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I'm trying to prove the following fixed-point lemma.

Let $\mathcal X$ be a Banach space and $A \neq \emptyset$ a closed, bounded and convex subset of $\mathcal X$. Further let $g: \mathbb R^+ \to \mathbb R^+$ be continuous with $g(x)<x$ for all $x>0$ and let $F: A \to A$ be a function such that $$ \left\Vert F(x)-F(y) \right\Vert \leq g(\left\Vert x-y \right\Vert) $$ for all $x,y\in A$. Then there exists a fixed-point for $F$.

This doesn't seem to be a special case of any fixed-point theorem I know. I've combed the proofs of some of them to find a starting point without success. Can anyone help me with this?


One route I've been exploring is to learn more about $F$. It is clearly continuous. If $\overline{F(M)}$ were compact for every subset $M$ of $A$, then the claim would directly follow from Schauder's fixed-point theorem which says that each compact $F$ in this setting has a fixed-point. However, I don't think that $F$ is compact here, at least I see no way of proving it.

Since there exists an "near-fixed-point", that is a sequence $(x_n)$ such that $\|F(x_n)-x_n\|\to 0$ as $n\to\infty$ (this, I know), it would even suffice to show compactness for $\overline{F(C)}$ to yield the claim which is a bit weaker. But again I can't show it and don't know whether this is the case.

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  • $\begingroup$ At first glance it feels like a contraction mapping theorem type thing, though I could be wrong. $\endgroup$
    – Alan
    May 17, 2021 at 16:05
  • $\begingroup$ Which fixed-point theorems have you investigated? Can you go into more detail how they might relate with your fixed-point result? $\endgroup$
    – supinf
    May 17, 2021 at 17:12
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    $\begingroup$ There is, e.g., the fixed-point theorem of Browder-Göhde-Kirk which in this setting would yield the existence of a fixpoint due to $F$ being a nonexpansive function, but it requires $X$ to be a uniformly convex Banach space. Then there is a version of Schauder's fixed-point theorem that holds in general Banch spaces for compact functions. This lemma seems to fall somewhere inbetween those. $\endgroup$
    – Hölderlin
    May 18, 2021 at 9:36

2 Answers 2

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Elaboration on the hint given by janmarqz:

First, we can assume that $g$ is monotonically non-decreasing: Otherwise we can use $\hat g(s):=\sup_{0\leq t \leq s} g(t)$ instead to make $g$ non-decreasing.

We also define $\bar s:=\sup\{\|x-y\| \mid x,y\in A\}<\infty$. Then we have $$ \| F(x)-F(y)\| \leq g(\|x-y\|) \leq g(\bar s) \qquad\forall x,y\in A. $$ A repeated application yields $$ \|F^n(x)-F^n(Y)\| \leq g^n(\bar s) \qquad\forall x,y\in A, $$ where $F^n$, $g^n$ denote the $n$-fold composition $F\circ F\circ\cdots\circ F$ and $g\circ g\circ\cdots\circ g$.

Clearly, $\{g^n(\bar s)\}_{n\in\Bbb N}$ is a decreasing sequence. If we denote its limit by $t$, then continuity of $g$ yields $g(t)=t$. But this is only possible if $t=0$, i.e. $g^n(\bar s)\to0$.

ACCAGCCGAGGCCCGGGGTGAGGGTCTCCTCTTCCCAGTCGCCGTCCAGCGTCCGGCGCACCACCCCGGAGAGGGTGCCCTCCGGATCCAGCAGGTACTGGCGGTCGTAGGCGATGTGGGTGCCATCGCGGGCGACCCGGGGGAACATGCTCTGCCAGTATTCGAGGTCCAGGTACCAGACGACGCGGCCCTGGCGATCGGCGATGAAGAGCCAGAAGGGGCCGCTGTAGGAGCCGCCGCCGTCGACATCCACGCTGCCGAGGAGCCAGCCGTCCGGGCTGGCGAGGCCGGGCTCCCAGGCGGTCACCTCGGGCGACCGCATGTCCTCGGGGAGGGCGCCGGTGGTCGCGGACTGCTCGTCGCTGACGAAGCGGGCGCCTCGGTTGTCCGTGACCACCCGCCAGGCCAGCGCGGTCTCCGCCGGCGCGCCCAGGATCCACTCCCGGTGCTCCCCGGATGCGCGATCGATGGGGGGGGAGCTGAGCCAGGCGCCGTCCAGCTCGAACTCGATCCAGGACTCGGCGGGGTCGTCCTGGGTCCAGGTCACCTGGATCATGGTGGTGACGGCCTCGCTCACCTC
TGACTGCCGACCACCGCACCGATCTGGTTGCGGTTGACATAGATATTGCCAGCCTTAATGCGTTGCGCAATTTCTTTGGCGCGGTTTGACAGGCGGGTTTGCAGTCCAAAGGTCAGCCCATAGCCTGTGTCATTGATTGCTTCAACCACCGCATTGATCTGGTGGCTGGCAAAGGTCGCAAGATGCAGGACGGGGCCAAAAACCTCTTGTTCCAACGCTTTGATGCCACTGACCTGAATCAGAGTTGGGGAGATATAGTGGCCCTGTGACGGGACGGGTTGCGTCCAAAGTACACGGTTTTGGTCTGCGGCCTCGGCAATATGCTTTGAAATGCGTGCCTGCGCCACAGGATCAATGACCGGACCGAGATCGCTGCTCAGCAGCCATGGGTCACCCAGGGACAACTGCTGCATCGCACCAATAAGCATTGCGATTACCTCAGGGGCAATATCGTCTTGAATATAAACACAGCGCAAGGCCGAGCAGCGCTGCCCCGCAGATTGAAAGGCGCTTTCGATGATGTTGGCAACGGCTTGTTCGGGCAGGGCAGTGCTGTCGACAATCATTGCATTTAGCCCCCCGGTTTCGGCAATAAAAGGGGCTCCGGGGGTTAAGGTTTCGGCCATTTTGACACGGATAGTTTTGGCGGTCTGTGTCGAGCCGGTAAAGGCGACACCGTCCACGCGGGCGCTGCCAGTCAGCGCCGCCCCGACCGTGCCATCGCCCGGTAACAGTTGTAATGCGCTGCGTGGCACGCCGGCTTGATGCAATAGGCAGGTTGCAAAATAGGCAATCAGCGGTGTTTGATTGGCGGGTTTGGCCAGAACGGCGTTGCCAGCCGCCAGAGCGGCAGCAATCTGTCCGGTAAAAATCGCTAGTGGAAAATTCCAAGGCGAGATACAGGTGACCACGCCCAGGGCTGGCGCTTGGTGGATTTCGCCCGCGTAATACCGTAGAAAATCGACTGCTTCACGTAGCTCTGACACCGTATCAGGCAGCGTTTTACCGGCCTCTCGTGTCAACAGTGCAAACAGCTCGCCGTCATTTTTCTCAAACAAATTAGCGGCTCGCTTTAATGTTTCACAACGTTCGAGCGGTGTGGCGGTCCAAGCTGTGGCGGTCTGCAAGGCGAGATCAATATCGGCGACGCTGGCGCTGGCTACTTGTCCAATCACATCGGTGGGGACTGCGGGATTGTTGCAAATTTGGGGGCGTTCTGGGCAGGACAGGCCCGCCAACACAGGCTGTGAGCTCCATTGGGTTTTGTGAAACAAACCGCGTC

Let us return to the given hint: Let $x_0\in A$ be given and let us define $x_{n+1}:=F(x_n) = F^n(x_0)$ as suggested by janmarqz. Then we have $$ \| x_{n}-x_{n+m}\| = \| F^n(x_0)-F^n(x_m)\| \leq g^n(\bar s) \to0 \quad\text{as }n\to\infty. $$ Thus the sequence $\{x_n\}_{n\in\Bbb N}$ is a Cauchy sequence. Let $\bar x\in A$ denote its limit. Since $F$ is continuous, it follows that $\bar x$ is a fixed point for $F$.

Remarks on generalization:

This also holds true in complete metric spaces (which is maybe a bit surprising). Therefore this result is a strict generalization of the Banach fixed-point theorem (which is just the case $g(s)=q s$ for some $q<1$).

A proof of this result can be found in Theorem 1 in this article by Boyd and Wong from the 1960s.

Note that my proof above only works for bounded $A$, but the result also holds for unbounded complete metric spaces.

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    $\begingroup$ Thank you very much! Btw, I later found out that the this particular problem where $A$ is in fact convex can be solved much simpler by showing that $F$ is a condensing map and applying the Darbo-Sadovskii fixed-point theorem which says that a fixed point exists precisely in this scenario. $\endgroup$
    – Hölderlin
    Jul 8, 2021 at 15:20
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Hint: Take $x_0\in A$ and iterate $x_1=F(x_0)$, $x_2=F(x_1)$, . . . , $x_{n+1}=F(x_n)$,... so $$\|x_{n+1}-x_n\|=\|F(x_n)-F(x_{n-1})\|<g(\|x_n-x_{n-1}\|)<\|x_n-x_{n-1}\|$$ then the sequence is Cauchy's.

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    $\begingroup$ Just out of curiosity: do we even need the convexity of $A$ at all? It seems to me that it is not required in your approach. $\endgroup$
    – supinf
    May 17, 2021 at 17:33
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    $\begingroup$ . . neither do I $\endgroup$
    – janmarqz
    May 17, 2021 at 17:34
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    $\begingroup$ Why is $(x_n)$ Cauchy? In general, $\|x_{n+1}-x_n\|<\|x_n-x_{n-1}\|$ is not a sufficient condition. Does boundedness make it true? I think not, although I'm still thinking about a suitable counterexample. $\endgroup$
    – Hölderlin
    May 18, 2021 at 10:58
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    $\begingroup$ In a little while, I will expand the answer $\endgroup$
    – janmarqz
    May 18, 2021 at 13:47
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    $\begingroup$ I'd still be interested in an expanded answer. :) $\endgroup$
    – Hölderlin
    May 24, 2021 at 19:45

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